Friday, October 31, 2008
Article on cnn.com -- Libya pays $1.5 billion to settle terrorism claims. Here's an excerpt:
The United States has received $1.5 billion from Libya as payment for victims of terrorist attacks, Secretary of State Condoleezza Rice told Congress on Friday.
"These funds are sufficient to provide the required compensation to victims of terrorism under the Libyan Claims Resolution Act," the State Department said in a statement.
"The administration will now move expeditiously to arrange for distribution of these funds in lieu of the pending U.S. court cases against Libya."
Washington had promised to normalize relations with Libya to reward it for abandoning its weapons of mass destruction program and for taking responsibility for the downing of Pan Am 103 and other terror attacks against Americans.
Fred Baron, one of the nation's leading mass tort plaintiffs' lawyers, died yesterday in Dallas. Founder of the law firm Baron & Budd, he played major roles in asbestos, MTBE, TCE, lead, and pesticide lawsuits, and was lead counsel for the objectors in the Amchem v. Windsor asbestos settlement class action case. Here is the obituary from the Dallas Morning News and today's entry in the WSJ Law Blog.
Samuel Issacharoff (NYU) has posted an article entitled Private Claims, Aggregate Rights on SSRN. The article does a great job of tying the three procedural cases from last term with larger complex litigation issues. And, like all of Issacharoff's work, is extraordinarily well written. The abstract is below:
In an odd set of procedure opinions last Term, the Supreme Court found itself confronted with the inadequacy of the federal rules for dealing with the sprawling array of aggregate disputes that currently engage the courts. Taken on their own terms, the three cases - Sprint Communications Co., L.P. v APCC Services, Inc, Republic of the Philippines v Pimentel, and Taylor v Sturgell - broke little new ground. Even the topics presented - real parties in interest, required parties, and non-party preclusion - are hardly the stuff of future debates over potential Supreme Court nominees.
Nonetheless, each of these cases presented privately held legal claims that could not be litigated to resolution absent aggregation with the claims of other parties. In each case, the formal workings of the procedural system were inadequate to the task. This Article contrasts the formalism of federal court procedural doctrines to the flexibility of bankruptcy workouts for asbestos claims and court-supervised private settlements, as in the recent Vioxx settlement. In the latter examples, courts have used more flexible principles of equity to oversee privately-ordered mass settlements. The article explores both the benefits and the limits of such private ordering in order to highlight the limitations on court-administration of mass harm litigation.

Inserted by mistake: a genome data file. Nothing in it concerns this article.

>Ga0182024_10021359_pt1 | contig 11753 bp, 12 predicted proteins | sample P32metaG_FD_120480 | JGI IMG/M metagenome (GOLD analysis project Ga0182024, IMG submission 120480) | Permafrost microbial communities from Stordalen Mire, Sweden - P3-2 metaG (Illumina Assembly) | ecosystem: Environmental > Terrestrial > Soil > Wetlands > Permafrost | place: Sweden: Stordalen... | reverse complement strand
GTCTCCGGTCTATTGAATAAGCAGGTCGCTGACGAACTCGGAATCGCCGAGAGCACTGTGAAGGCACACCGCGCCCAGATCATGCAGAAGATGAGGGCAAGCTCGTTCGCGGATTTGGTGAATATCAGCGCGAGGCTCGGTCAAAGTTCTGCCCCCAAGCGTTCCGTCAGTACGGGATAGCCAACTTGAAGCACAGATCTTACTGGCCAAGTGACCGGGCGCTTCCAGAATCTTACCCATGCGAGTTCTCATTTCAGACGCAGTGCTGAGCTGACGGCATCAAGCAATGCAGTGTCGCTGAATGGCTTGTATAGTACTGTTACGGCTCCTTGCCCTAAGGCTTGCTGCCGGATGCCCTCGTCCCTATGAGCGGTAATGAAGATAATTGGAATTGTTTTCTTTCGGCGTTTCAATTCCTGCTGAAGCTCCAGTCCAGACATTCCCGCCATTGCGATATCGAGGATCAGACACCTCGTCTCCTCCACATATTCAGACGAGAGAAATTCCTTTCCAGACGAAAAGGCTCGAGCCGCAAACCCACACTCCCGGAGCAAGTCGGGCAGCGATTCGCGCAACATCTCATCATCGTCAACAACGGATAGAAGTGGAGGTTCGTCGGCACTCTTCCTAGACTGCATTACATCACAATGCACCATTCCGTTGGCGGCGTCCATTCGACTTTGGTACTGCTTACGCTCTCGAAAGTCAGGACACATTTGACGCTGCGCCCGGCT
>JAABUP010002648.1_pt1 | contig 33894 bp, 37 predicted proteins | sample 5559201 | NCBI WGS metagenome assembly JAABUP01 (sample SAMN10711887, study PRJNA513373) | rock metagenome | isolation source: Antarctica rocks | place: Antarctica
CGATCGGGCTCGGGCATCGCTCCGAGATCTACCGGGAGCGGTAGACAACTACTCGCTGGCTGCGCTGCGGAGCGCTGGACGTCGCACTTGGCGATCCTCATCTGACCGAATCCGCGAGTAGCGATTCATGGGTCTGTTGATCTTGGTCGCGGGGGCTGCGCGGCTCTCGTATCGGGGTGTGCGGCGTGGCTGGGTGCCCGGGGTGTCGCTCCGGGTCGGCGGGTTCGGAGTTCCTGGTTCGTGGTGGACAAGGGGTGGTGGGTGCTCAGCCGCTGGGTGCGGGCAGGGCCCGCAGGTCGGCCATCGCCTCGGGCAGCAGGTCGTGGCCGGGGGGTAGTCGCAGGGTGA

Thursday, October 30, 2008
American Conference Institute is running its 13th Annual Drug and Medical Device Litigation Conference in New York on Dec. 9-11, 2008. Speakers include many of the leading defense lawyers in pharmaceutical and medical device product liability litigation, as well as a line-up of judges who have handled many of the recent cases. Topics include preemption, juror perceptions, learned intermediary, litigation holds, scientific experts, politics, global trends, and generics. Ted Mayer and I will speak on ethical considerations in mass tort settlements.
ALI-ABA is running a conference ominously entitled "Asbestos Litigation: Where Is It Going? When Will It End?" in San Antonio, Texas, on Dec. 4-5, 2008, with presentations by prominent lawyers and law professors including John Aldock, Patrick Hanlon, Deborah Hensler, Stephen Kazan, Mark Lanier, Ellen Pryor, Joe Rice, and Perry Weitz.
Wednesday, October 29, 2008
James M. Anderson (RAND) has posted an article entitled "Understanding Mass Tort Defendant Incentives for Confidential Settlements: Lessons from Bayer's Cerivastatin Litigation Strategy" on SSRN. The abstract is below.
Settlement agreements that require a plaintiff not to disclose or publicize any information about her claim are both common and controversial. Under some conditions, however, a mass tort defendant will rationally choose to discourage such secrecy. A defendant can use publicity to act as a commitment device akin to a most-favored-nation agreement to increase its bargaining power with plaintiffs. The paper uses the real world example of Bayer's cerivastatin litigation as a case study to illustrate this theory in practice and to explore the public policy implications of this finding.
Monday, October 27, 2008
Article in the Wall Street Journal -- In Drug Case, Justices to Weigh Right to Sue, by Alicia Mundy and Shirley S. Wang. Here's an excerpt:
For nearly a century, Americans have been able to sue drug companies for deaths or injuries caused by medicines. Now the pharmaceutical industry and other big businesses are hoping the Supreme Court will sharply curb that right.
In a case called Wyeth v. Levine, which the court will hear next week, a Vermont guitarist named Diana Levine lost an arm to gangrene caused by an improperly administered nausea drug. A Vermont jury awarded her $6.7 million in damages from Wyeth, accepting her argument that the drug maker should have put stronger warnings on the label.
In its appeal of the verdict, the drug maker says the drug's label was approved by the Food and Drug Administration, and it argues the federal regulator's judgment should trump state law on issues of product safety. Many lawsuits are based on state consumer-safety regulations that often are stronger than federal standards.
Brett Barrouquere of the Associated Press reports that the Kentucky Supreme Court disbarred William Gallion and Shirley Cunningham, Jr. from practice after mishandling money in the Fen-Phen settlement. The full story can be found here.